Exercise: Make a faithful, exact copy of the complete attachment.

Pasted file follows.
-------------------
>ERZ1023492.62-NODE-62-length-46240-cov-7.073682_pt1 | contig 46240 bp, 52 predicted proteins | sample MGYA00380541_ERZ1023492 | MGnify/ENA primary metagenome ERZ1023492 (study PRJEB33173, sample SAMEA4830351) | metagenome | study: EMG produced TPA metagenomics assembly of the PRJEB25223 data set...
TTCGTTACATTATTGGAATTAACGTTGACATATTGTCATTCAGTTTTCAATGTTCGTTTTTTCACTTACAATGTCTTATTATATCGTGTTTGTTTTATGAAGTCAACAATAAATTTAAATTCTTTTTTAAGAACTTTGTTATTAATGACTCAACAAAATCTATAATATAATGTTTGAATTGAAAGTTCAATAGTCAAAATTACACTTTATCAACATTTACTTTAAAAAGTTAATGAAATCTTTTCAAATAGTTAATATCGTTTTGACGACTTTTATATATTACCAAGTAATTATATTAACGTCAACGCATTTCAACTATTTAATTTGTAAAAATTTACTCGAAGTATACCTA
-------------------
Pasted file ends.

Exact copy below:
>ERZ1023492.62-NODE-62-length-46240-cov-7.073682_pt1 | contig 46240 bp, 52 predicted proteins | sample MGYA00380541_ERZ1023492 | MGnify/ENA primary metagenome ERZ1023492 (study PRJEB33173, sample SAMEA4830351) | metagenome | study: EMG produced TPA metagenomics assembly of the PRJEB25223 data set...
TTCGTTACATTATTGGAATTAACGTTGACATATTGTCATTCAGTTTTCAATGTTCGTTTTTTCACTTACAATGTCTTATTATATCGTGTTTGTTTTATGAAGTCAACAATAAATTTAAATTCTTTTTTAAGAACTTTGTTATTAATGACTCAACAAAATCTATAATATAATGTTTGAATTGAAAGTTCAATAGTCAAAATTACACTTTATCAACATTTACTTTAAAAAGTTAATGAAATCTTTTCAAATAGTTAATATCGTTTTGACGACTTTTATATATTACCAAGTAATTATATTAACGTCAACGCATTTCAACTATTTAATTTGTAAAAATTTACTCGAAGTATACCTA